Willimantic native chosen to speak at graduation

Posted May 19, 2010, at 8:56 p.m.

WATERVILLE, Maine — Colby College’s graduation ceremony this year will include a self-described fifth-generation slate miner from Piscataquis County as its class speaker, a role rarely filled by a Mainer.

Colby’s last class speaker from Maine took the stage in 2004, and before that the college had one in 1992 and another in 1986. Steve Tatko is this year’s speaker and is an interesting choice by his classmates because he “defies so many stereotypes,” according to Stephen Collins, a spokesperson for Colby’s Office of Communi-cations.

Tatko is a 22-year-old dean’s list history student from Willimantic. He was captain of Colby’s woodsmen team, won the Colby Chorale Prize and plans to work on the North Woods Project for the Natural Resources Council of Maine after graduation. He said he was shocked to find out he had been picked as class speaker.

“What interests me about Steve is how he combines that practical, capable Yankee spirit … with intellectual curiosity and academic achievement.” Collins wrote in an e-mail to the Bangor Daily News.

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Tatko said he fell in love with Colby early in high school. He visited the University of Maine and has friends who attend it, but was more attracted to Colby’s tight-knit community.

“After I got elected to be class speaker I talked with a lot of my classmates and got their opinions on life and Colby,” Tatko said Wednesday. “Everyone said just speak from the heart and be yourself.”

Tatko graduated from Foxcroft Academy in 2006 and started attending Colby the same year. In addition to working for his family’s business during school, he worked on campus doing plumbing and mechanical and electrical repair. He said his favorite aspect of Colby is its sense of community.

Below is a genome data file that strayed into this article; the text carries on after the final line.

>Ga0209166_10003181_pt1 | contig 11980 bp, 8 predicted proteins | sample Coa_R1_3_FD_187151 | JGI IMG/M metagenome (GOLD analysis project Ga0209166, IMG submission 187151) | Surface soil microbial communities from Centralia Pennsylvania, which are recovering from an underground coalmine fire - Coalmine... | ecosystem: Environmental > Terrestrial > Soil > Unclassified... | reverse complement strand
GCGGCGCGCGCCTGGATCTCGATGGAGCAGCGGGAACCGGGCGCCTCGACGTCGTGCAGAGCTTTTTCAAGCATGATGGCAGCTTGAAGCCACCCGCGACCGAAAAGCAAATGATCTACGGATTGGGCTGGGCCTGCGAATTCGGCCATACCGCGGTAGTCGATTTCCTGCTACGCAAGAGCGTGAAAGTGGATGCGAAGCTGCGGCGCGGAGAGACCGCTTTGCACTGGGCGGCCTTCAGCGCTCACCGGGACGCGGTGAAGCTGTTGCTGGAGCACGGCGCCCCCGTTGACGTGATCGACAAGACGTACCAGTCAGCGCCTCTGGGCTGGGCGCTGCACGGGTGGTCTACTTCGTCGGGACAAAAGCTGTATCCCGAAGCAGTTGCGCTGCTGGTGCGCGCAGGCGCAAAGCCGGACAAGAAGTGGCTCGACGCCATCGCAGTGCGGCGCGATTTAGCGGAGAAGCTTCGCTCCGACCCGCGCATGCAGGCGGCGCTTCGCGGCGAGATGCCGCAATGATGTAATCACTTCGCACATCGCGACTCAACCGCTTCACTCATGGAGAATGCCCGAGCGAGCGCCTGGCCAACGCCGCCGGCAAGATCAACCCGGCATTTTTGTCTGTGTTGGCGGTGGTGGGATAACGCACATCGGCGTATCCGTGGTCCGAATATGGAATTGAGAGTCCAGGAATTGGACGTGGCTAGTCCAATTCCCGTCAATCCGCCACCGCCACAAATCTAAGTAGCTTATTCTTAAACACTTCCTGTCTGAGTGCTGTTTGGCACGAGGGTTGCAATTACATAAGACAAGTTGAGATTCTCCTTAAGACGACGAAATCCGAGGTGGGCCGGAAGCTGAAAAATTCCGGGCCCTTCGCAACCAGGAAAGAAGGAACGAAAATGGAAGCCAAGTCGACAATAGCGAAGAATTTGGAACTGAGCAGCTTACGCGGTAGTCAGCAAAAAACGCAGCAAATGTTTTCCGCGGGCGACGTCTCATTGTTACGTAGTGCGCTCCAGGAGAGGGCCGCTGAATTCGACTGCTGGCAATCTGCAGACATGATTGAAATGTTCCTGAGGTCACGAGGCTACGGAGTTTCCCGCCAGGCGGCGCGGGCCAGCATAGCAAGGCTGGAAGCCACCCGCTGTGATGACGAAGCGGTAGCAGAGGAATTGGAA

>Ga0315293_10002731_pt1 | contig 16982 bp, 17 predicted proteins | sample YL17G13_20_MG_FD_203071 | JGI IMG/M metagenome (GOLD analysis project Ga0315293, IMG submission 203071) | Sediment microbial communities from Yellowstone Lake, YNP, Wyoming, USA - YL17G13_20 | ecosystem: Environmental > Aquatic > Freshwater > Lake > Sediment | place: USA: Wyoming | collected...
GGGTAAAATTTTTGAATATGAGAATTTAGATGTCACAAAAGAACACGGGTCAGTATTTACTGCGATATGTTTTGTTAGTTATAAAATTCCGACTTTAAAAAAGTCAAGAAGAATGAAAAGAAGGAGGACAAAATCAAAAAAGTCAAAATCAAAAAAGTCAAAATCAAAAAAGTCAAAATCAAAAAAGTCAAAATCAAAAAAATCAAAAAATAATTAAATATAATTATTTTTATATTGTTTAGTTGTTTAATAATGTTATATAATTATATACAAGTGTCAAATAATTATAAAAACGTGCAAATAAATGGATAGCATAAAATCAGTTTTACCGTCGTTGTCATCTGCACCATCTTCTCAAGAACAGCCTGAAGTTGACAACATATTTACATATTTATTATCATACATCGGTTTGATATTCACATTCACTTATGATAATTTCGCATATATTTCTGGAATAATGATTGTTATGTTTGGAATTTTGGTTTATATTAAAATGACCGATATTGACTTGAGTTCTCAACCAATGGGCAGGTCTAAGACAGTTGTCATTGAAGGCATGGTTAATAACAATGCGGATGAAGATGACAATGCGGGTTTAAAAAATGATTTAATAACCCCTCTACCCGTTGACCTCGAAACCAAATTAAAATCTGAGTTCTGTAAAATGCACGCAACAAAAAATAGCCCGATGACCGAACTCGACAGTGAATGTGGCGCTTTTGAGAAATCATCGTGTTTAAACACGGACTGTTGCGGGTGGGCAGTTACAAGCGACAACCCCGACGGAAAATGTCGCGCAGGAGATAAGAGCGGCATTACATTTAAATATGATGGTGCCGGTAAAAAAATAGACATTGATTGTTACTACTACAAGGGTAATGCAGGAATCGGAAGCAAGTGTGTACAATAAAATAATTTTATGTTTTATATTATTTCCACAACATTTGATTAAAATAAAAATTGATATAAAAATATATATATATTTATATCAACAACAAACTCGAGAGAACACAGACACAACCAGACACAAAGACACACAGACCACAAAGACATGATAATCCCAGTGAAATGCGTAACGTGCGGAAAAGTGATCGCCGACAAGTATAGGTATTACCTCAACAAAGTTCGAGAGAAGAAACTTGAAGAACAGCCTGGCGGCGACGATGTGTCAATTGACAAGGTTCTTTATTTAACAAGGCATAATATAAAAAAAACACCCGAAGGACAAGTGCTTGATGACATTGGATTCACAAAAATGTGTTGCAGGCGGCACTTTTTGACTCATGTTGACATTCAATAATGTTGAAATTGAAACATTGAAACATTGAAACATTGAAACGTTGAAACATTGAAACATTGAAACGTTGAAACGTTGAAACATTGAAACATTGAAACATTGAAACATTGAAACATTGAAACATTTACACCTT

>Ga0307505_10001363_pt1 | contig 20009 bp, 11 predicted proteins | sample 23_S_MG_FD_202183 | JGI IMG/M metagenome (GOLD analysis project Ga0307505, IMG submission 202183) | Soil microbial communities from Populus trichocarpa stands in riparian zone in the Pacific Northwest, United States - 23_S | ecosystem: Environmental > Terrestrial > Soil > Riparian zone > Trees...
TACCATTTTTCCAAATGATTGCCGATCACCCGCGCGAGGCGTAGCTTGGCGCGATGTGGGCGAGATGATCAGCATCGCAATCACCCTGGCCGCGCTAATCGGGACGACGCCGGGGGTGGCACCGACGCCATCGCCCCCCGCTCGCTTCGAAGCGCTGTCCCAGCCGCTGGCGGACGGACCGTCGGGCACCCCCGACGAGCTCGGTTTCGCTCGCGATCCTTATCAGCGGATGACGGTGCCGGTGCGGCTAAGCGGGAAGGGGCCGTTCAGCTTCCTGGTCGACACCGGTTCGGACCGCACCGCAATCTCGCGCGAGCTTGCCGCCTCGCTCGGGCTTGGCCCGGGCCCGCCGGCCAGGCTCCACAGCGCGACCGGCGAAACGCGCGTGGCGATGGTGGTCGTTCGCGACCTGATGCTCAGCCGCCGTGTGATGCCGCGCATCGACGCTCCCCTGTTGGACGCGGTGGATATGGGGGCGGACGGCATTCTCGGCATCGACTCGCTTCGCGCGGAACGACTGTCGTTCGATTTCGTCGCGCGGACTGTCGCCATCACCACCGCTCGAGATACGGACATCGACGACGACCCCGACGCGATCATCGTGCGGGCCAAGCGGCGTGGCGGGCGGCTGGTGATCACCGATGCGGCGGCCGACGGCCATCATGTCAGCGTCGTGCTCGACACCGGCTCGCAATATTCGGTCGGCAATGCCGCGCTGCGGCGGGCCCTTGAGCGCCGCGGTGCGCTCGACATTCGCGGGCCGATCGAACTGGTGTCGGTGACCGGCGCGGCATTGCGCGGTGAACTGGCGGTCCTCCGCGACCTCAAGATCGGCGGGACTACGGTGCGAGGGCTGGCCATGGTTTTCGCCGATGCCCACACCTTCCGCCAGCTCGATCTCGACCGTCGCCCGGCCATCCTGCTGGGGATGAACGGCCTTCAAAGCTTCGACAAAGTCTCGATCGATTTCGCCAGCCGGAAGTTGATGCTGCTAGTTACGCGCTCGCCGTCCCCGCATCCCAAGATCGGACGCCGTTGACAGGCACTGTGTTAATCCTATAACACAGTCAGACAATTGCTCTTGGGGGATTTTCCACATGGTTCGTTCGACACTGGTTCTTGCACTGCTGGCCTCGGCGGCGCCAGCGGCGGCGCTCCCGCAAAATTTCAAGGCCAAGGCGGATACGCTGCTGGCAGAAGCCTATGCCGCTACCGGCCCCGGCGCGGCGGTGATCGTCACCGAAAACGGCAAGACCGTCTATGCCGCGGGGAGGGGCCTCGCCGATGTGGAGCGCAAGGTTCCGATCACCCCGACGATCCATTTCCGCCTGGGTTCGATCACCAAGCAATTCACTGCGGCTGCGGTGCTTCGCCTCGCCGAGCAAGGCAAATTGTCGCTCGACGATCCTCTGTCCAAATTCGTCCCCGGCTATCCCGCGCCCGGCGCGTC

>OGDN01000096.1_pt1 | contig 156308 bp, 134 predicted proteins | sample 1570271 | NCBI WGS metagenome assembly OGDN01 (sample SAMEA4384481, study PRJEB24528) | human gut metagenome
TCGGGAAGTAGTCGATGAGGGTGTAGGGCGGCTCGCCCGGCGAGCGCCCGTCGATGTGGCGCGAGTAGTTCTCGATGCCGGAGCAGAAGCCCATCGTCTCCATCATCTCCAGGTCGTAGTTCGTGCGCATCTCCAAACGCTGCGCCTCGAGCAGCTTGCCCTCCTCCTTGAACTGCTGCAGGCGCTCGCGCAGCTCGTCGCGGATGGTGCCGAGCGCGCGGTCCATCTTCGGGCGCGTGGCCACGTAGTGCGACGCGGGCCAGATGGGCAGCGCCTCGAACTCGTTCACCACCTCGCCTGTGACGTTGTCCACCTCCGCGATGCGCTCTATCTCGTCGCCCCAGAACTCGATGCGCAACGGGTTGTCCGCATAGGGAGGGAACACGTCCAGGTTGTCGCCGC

“We don’t know how lucky we are to be able to walk out your dorm room in the morning and have 1,800 people at your fingertips who represent diverse cultures,” Tatko said.

Tatko’s senior thesis was the history of the budworm infestation in northern Maine and its effect on the North Woods. His family owns and operates Sheldon Slate Products Co. in Monson, which produces kitchen countertops, slate sinks, roofing, floor tiles and monuments. In 2007, he narrated and starred in a short video, “Making a Difference,” produced by Colby’s Environmental Advisory Group for the National Wildlife Federation’s “Chill Out” contest.

Tatko is preceded by class speakers from Afghanistan, Virginia, Pennsylvania and Zimbabwe. He plans to live in Augusta and work for the family business on the weekends while working on the North Woods Project. The project concerns forest policy and land use in northern Maine with an “eye toward how people interact with nature,” Tatko said.

Colby’s graduation ceremony will begin at 10 a.m. Sunday, May 23, on the lawn of Miller Library at the school’s Waterville campus. Judith A. McHale, undersecretary of state for public diplomacy and public affairs, will give the commencement address.

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